For the last ten years, employers, software vendors and consultants have been feeding off this idea that the hiring process is “broken”.
The application process is a black hole. Interviewers ask the same questions. Candidates don’t get post-interview feedback.
The pain points are numerous. And they’re all true.
But for all the noise that’s been made, progress has been painfully slow. The hiring process still breaks down — even at the companies who are on the big stage at all the recruiting conferences self-proclaiming their excellence.
So what’s the issue? How can we put a man on the moon but we can’t seem to get a candidate through the hiring process without something going wrong?
While I’m just a recruiting practitioner - not a scientist - I have a theory.
My well-informed theory comes from being a two-time winner of an award that goes to companies who do candidate experience really well. AND a two-time loser of that same award. I know what process we used to win it and the process we failed to use when we lost.
Whether you put much stock in these types of awards, I can tell you from experience that they force you to look at your end-to-end hiring process through the lens of your candidate. That perspective is worth more than the trophy.
Looking at a problem or process through the eyes of your “customers” is a fundamental building block of a profession called User Experience Design or UX for short. This way of thinking is the engine that drives the development of just about every software product, consumer gadget, restaurant concept and more. It’s a structured way of creating solutions that people love.
The problem with our industry is that when it comes to improving the candidate experience, recruiting leaders immediately default to “process mapping” to find a solution . We LOVE our process maps.
But process maps done in isolation, based on so-called best practices, will only give you marginal gains in improvement.
My theory is that if you want to make quantum leap improvements in your hiring experience then you need to take a customer-centric approach and design your experience from the ground up.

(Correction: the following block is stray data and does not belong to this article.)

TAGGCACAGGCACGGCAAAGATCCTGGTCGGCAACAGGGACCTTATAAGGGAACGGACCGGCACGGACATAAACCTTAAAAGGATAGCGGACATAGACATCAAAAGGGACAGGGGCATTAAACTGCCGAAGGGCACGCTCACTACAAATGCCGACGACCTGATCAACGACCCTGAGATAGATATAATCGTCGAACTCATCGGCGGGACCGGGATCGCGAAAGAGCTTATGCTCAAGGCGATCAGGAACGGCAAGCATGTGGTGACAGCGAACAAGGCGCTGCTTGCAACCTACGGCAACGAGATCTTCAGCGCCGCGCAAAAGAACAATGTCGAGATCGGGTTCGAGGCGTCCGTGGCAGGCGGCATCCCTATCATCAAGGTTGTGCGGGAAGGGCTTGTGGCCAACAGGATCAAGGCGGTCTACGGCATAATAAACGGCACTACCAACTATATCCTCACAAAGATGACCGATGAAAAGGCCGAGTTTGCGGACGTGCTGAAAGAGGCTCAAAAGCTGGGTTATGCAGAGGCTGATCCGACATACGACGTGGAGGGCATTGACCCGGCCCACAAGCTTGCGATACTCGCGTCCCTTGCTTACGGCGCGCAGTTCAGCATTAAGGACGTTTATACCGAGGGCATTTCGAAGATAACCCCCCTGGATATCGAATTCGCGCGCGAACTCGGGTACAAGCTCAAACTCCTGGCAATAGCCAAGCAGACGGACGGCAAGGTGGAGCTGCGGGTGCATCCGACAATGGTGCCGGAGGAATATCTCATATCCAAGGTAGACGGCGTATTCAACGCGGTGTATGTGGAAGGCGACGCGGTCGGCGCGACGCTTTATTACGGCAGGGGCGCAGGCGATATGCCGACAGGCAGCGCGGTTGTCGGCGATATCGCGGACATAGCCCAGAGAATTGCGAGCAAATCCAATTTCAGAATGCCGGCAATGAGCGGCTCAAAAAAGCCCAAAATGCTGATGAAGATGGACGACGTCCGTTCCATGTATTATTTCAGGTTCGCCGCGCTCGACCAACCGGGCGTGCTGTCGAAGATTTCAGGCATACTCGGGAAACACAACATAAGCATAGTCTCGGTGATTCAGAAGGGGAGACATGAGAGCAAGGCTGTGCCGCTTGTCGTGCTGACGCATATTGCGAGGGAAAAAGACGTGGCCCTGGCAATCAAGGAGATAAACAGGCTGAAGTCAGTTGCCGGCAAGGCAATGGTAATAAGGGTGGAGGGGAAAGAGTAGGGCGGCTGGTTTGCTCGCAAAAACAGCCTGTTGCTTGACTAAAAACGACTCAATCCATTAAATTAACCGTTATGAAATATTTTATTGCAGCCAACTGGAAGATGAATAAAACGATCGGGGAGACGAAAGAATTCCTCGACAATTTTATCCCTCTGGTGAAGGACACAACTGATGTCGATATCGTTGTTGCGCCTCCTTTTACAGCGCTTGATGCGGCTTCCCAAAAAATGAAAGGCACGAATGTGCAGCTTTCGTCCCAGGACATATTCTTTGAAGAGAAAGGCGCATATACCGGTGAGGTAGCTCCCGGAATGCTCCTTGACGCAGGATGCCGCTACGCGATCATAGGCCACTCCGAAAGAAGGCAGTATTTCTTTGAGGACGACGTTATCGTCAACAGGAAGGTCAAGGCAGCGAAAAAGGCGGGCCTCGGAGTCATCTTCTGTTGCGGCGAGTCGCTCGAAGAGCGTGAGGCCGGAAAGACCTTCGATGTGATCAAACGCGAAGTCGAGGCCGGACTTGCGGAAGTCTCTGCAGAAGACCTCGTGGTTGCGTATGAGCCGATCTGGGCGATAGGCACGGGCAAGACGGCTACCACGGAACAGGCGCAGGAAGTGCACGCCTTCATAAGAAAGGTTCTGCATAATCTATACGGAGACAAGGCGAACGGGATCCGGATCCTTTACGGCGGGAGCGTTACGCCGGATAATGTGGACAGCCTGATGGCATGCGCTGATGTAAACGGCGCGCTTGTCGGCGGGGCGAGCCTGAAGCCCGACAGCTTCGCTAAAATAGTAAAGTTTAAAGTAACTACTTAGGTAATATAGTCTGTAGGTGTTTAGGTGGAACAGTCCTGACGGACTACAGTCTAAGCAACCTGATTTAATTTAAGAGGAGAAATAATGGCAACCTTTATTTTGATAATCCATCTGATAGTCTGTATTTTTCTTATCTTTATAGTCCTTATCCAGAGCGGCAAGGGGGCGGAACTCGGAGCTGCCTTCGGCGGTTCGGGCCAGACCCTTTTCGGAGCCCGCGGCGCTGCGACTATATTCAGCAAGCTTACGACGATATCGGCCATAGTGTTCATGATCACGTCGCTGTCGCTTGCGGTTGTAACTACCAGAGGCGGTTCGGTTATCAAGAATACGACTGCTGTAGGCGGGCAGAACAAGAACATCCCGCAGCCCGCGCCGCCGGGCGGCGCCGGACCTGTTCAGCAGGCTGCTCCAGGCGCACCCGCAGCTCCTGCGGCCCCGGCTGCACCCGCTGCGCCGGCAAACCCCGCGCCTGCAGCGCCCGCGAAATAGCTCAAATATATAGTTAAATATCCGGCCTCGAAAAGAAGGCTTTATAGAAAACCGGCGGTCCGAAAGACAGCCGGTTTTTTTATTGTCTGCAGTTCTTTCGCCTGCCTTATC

But you can’t do this alone. In most cases, recruiting leaders are not trained in methodologies like “design thinking”, user research, customer journey mapping, card sorting, etc.
In the same way that recruiters are still not acting like trained marketers (like we want them to), we can’t expect recruiting leaders to start acting like User Experience Designers.
We have to start bringing these professionals onto our teams to transform the way we run our talent acquisition functions. Or borrowing them from other departments. Or bringing them in from the outside as consultants.
In the near future, I think (and hope) we will begin to see job postings for “Hiring Experience Designers”. This addition of UX designers into the Talent Acquisition space will provide the structure and methodologies needed to make a dent in the negative sentiment surrounding the broken hiring process.
This will also drive a much-needed shift in our thinking from a limited “Candidate Experience” to a more holistic “Hiring Experience”. This ensures a 360 degree view of our process from all stakeholders involved, not just the candidate.
Don’t get me wrong. The “Candidate Experience” movement has had a good run. It has definitely made an impact. But from what I can tell from reading hundreds of Glassdoor reviews and being a candidate myself recently, is that it has mainly made a dent in places where low hanging fruit exists. Things like witty email autoresponders when you apply to a job, pretty itineraries on corporate letterhead or being offered a bottle of water in the lobby before your round of seven back-to-back interviews.
Those improvements are easy. But the hard problems, like delivering a series of delightful and flawless experiences across your entire hiring process, takes a completely different approach. And to create unique experiences that really WOW those in-demand candidates that you so desperately need — you need to dig even deeper.
While it’s easy for me to pontificate on all the things that we should do, I also understand the constraints. Headcount. Budgets. Talent shortages. Time. I get it…I’ve been there.
But I’m a believer. I believe that it can be better because I’ve seen the application of UX methodologies to the hiring process and it can unlock improvements that you’ll never get from traditional methods. All it takes is an open mind to bringing new thinkers into the fold — a requirement if we’re going to solve the hiring experience dilemma once and for all.
For an alternative to process mapping your way through a specific recruiting problem, check out this article.